(AFP) – As the bulldozers clear the remaining shacks at the “Jungle” camp, the thousands of migrants moved out to shelters around France are facing an uncertain welcome from their new hosts.
The government is looking to distribute the 6,000 residents of the squalid, lawless shantytown in Calais in special centres around the country.
While some ordinary French people are happy to help France do its part in Europe’s biggest migrant crisis since World War 2, there has also been resistance.
Much of the opposition has been in small towns which say they were not properly consulted by a government rushing before winter to find accommodation for the migrants from the Jungle — most of them Sudanese, Afghans and Eritreans.
Late last week the mayor of the rural village of Saint Bauzille in southern France threatened to resign en masse with his council in protest at plans to send them 87 migrants.
After hurried negotiations with the interior ministry and regional officials, the number was halved and on Thursday 43 migrants, mostly Sudanese, arrived by bus from Calais to stay at a reception centre.
Immigration has become a hot topic in France ahead of next year’s presidential and parliamentary elections, stoked by a string of jihadist attacks and inflammatory rhetoric from right-wing politicians.
– Reservations, arson –
In a handful of towns, including the former spa town of Forges-les-Bains, near Paris, this unease has spilled over into attacks on migrant shelters.
The arson attack on the Forges-les-Bains shelter came before any migrants moved in, but the traces are still visible.
The large residence in the heart of the affluent town is home to 77 Afghan men who arrived in two groups, the first a month ago, the second on Tuesday.
While none of them came from the Jungle, their experiences may be indicative of what those bussed out of Calais can expect.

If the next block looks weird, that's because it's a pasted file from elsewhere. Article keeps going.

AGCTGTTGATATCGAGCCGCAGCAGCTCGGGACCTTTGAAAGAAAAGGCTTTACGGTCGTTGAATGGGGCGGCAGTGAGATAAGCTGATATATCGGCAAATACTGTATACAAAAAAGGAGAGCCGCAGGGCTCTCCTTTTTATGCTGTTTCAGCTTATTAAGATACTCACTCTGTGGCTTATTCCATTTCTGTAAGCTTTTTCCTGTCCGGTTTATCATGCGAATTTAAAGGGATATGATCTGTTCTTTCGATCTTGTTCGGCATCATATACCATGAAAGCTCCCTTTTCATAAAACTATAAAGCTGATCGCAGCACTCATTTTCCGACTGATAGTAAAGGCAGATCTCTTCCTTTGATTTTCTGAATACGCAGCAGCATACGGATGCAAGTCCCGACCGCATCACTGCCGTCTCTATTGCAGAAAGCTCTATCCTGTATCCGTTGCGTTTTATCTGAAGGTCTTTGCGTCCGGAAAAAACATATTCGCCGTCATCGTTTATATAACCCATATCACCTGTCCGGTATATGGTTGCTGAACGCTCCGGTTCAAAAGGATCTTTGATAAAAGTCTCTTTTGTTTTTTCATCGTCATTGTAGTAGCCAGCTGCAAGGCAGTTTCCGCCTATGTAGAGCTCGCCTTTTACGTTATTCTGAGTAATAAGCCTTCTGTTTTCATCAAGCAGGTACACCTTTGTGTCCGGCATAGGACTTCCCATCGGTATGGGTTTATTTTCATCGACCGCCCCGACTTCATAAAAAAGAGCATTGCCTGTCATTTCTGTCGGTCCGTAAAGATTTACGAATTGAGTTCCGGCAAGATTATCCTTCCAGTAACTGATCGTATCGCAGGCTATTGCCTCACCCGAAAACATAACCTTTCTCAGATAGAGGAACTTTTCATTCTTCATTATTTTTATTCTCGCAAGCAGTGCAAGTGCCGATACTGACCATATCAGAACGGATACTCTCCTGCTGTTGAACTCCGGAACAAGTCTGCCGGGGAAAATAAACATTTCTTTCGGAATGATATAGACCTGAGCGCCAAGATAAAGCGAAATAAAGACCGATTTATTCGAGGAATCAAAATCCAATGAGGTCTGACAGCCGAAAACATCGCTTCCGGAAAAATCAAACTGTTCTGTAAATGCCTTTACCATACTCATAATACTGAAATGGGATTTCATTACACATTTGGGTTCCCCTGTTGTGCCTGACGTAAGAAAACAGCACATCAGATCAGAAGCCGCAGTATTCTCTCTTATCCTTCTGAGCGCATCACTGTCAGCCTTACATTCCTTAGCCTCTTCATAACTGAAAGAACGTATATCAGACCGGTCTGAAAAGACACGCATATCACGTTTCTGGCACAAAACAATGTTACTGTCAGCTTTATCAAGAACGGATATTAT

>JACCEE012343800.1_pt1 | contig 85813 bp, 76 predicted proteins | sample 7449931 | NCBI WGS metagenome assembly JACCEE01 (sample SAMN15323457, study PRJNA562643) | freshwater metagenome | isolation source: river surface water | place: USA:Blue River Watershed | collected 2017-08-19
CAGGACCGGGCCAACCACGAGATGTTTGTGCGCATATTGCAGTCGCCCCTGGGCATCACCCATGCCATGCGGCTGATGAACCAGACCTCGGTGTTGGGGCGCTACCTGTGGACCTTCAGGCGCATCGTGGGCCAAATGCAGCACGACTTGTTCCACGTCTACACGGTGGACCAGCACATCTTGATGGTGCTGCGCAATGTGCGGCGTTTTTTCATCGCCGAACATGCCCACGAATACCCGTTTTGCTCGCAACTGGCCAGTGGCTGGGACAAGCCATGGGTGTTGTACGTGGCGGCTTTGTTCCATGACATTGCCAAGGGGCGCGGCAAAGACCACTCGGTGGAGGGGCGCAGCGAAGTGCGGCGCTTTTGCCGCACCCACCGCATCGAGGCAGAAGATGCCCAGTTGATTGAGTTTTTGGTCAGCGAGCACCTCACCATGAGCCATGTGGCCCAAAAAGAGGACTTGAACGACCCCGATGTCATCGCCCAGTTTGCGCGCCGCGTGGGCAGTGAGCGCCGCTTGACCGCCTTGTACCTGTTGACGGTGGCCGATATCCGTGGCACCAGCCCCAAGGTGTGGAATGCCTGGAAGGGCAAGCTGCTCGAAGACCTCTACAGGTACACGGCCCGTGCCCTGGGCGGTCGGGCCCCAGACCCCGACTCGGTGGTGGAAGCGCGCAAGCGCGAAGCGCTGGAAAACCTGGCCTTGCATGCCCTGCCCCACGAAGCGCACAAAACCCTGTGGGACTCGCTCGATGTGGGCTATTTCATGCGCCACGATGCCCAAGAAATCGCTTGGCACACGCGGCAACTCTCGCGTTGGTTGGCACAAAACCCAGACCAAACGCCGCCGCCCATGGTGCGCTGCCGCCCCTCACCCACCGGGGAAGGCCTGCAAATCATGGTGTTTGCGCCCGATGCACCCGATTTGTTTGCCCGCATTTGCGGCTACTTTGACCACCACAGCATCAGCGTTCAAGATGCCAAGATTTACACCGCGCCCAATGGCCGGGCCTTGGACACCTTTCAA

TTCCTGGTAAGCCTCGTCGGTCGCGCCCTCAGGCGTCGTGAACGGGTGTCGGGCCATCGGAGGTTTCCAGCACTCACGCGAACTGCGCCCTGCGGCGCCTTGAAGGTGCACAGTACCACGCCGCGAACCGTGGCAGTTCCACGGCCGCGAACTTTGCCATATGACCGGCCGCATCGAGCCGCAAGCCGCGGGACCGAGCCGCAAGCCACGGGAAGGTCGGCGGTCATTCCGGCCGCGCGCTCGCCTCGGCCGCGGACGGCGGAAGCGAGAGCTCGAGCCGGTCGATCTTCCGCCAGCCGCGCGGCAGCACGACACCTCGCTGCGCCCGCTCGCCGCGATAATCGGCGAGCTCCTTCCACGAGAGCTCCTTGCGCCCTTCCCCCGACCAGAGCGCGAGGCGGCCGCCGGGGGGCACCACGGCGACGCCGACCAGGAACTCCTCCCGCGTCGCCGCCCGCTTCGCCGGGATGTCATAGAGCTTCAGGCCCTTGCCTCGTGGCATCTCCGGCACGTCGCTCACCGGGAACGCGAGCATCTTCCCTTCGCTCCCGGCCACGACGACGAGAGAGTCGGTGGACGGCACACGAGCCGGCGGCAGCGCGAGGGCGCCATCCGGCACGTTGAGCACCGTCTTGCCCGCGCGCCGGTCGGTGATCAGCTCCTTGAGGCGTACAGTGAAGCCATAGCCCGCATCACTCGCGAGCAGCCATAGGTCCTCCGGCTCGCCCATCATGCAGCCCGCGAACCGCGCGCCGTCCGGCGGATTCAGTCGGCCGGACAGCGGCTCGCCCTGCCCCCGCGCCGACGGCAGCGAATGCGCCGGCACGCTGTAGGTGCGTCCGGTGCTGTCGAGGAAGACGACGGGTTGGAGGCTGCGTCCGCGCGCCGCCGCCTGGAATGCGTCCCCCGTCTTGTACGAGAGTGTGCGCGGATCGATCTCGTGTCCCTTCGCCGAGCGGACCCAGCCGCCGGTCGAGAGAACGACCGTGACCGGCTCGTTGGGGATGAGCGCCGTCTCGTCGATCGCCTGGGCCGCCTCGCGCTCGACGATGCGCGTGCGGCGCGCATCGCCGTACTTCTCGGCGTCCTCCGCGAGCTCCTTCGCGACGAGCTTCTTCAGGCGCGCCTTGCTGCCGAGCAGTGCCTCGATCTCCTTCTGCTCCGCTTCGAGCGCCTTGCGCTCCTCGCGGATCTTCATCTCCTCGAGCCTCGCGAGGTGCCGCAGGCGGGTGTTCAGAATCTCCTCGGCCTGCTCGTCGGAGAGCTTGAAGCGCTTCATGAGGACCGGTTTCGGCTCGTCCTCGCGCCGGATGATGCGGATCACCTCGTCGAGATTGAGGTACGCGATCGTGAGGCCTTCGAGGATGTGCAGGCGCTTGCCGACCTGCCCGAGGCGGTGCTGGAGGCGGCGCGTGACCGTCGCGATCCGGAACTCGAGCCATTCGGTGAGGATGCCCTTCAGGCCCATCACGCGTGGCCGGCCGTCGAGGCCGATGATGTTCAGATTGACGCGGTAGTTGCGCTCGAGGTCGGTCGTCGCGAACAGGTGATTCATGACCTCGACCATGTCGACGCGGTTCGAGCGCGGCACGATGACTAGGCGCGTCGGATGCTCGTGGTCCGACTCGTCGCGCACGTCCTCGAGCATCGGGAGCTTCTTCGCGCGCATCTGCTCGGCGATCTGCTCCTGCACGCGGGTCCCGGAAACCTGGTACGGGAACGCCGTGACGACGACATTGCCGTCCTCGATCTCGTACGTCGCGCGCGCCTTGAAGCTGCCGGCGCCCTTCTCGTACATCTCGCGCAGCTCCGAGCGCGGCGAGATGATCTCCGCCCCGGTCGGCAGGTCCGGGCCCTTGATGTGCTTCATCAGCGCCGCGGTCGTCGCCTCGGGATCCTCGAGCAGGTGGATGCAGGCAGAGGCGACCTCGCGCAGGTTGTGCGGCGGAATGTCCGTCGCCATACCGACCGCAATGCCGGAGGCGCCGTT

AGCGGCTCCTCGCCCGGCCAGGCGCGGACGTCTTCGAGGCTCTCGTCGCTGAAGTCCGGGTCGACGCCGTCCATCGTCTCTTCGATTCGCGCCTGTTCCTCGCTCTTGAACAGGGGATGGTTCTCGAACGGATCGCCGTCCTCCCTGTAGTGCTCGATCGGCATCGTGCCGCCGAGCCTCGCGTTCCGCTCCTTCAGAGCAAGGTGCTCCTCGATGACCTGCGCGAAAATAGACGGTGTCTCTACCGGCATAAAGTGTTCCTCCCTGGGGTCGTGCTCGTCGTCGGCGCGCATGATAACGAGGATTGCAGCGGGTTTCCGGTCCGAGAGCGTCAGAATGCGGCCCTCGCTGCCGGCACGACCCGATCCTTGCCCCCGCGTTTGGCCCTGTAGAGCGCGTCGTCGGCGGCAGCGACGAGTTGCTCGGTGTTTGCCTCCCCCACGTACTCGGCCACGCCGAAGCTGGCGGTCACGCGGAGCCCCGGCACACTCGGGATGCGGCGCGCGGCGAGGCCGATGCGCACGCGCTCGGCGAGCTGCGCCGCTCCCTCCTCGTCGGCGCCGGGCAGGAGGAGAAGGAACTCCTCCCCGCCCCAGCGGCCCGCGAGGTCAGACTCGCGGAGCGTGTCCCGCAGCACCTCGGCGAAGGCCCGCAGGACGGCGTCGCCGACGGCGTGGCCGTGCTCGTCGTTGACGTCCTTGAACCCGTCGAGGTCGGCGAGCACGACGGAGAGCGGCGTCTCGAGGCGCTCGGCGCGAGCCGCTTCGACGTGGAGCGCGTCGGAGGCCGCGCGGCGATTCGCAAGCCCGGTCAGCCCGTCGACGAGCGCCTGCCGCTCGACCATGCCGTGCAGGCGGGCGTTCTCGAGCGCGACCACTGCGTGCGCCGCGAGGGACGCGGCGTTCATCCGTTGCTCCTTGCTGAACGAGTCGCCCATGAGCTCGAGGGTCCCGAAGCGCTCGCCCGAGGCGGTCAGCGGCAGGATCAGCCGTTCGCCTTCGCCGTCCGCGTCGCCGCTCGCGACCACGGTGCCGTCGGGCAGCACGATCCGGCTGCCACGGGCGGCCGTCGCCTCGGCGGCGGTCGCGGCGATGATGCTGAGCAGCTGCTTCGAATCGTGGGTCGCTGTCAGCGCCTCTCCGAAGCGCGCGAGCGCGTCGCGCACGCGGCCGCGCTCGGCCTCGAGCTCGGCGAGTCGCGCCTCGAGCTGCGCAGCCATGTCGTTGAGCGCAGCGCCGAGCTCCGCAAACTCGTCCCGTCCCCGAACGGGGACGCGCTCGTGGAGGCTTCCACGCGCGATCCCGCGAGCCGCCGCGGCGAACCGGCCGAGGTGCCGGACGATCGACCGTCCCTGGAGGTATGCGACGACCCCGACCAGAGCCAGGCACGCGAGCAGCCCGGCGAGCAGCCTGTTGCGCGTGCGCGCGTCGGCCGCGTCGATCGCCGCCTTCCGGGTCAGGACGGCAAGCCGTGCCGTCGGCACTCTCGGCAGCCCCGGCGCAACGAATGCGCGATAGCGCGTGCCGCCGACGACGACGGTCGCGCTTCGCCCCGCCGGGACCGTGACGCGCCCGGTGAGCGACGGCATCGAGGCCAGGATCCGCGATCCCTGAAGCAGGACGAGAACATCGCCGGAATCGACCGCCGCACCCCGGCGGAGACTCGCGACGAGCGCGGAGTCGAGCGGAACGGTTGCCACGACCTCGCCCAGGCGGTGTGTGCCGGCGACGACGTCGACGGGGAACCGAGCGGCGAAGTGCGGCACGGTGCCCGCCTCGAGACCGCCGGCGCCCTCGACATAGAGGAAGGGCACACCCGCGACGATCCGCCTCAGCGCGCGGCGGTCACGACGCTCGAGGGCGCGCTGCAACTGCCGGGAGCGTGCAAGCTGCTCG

“We’ve told them about reservations expressed” by many residents before the centre opened “and asked them to be careful in their behaviour”, said Bruno Morel, head of Emmaus Solidarite, the group running the Forges-les-Bains centre.
But they decided not to tell the migrants about the fire. “We must not panic them,” Morel said.
Five days after the first batch moved in a group of around 250 protesters marched through town to denounce the “imposition” of the shelter by the government.
The shelter’s residents already have a lot on their plate. After a French lesson, Fazalkhaliq Sahak, 18, gets out his timetable — a language lesson or sport every day, on top of chasing up his asylum application, a long and complex process.
Relief dominates his hesitant words. “Sleeping here, it’s good. The rooms, they are nice,” he said.
Before landing in Forges, he went through exile, sleeping rough on the Paris streets, then accommodation in a gymnasium in the French capital’s suburbs, where he said the lack of privacy made it impossible to sleep.
The centre’s management says there have been no incidents with locals since it opened, but the town has not exactly warmed to them either.
Around 15 Afghans went to the annual chestnut festival earlier this month.
But their “hellos” to locals are sometimes met with silence.
A survey of the town’s 3,700 inhabitants by the council found that 59 percent were against having the migrants, and outside the pharmacy resignation mixes with mistrust.
Some say they should make the best of it, others say they check their doors are locked now and have stopped taking walks in the woods.
– Chilly welcome –
Local resident Armelle Rouffignac, 42, is more enthusiastic. She has taken her adolescent sons to play table tennis with the Afghans and hopes to bring some of them into her judo club.
She says many are “against the way it has been done, not against the migrants”, criticising the lack of consultation from the central government.
“Forges is not anti-migrant (but against) a badly designed and disproportionate scheme,” said Sebastien Roger, a member of a group opposed to the centre.
Many residents have also voiced concern at the presence of a shelter for a group of single men 100 metres (yards) from a school.
For one group of Sudanese asylum seekers bussed out of the Jungle on Monday to the peaceful eastern village of Chardonnay, there was a chilly welcome.
Locals watched from a distance as the two dozen men got off the bus in the village, which has a population of just 200 but will eventually host 50 asylum seekers.
“This massive arrival of migrants, it’s inappropriate,” fumed resident Joelle Chevaux.